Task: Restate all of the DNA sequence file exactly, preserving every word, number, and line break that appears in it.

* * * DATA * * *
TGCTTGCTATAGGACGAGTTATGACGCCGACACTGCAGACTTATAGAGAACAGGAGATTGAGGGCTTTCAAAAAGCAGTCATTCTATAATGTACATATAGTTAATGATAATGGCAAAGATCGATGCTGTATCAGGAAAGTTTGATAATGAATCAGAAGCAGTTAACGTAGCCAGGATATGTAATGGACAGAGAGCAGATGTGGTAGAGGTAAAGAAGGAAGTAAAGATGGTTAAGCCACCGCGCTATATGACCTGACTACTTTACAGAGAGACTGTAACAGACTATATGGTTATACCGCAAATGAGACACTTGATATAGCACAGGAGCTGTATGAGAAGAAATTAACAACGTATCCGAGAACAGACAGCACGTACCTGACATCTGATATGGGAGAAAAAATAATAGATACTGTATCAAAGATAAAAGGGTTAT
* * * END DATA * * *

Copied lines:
TGCTTGCTATAGGACGAGTTATGACGCCGACACTGCAGACTTATAGAGAACAGGAGATTGAGGGCTTTCAAAAAGCAGTCATTCTATAATGTACATATAGTTAATGATAATGGCAAAGATCGATGCTGTATCAGGAAAGTTTGATAATGAATCAGAAGCAGTTAACGTAGCCAGGATATGTAATGGACAGAGAGCAGATGTGGTAGAGGTAAAGAAGGAAGTAAAGATGGTTAAGCCACCGCGCTATATGACCTGACTACTTTACAGAGAGACTGTAACAGACTATATGGTTATACCGCAAATGAGACACTTGATATAGCACAGGAGCTGTATGAGAAGAAATTAACAACGTATCCGAGAACAGACAGCACGTACCTGACATCTGATATGGGAGAAAAAATAATAGATACTGTATCAAAGATAAAAGGGTTAT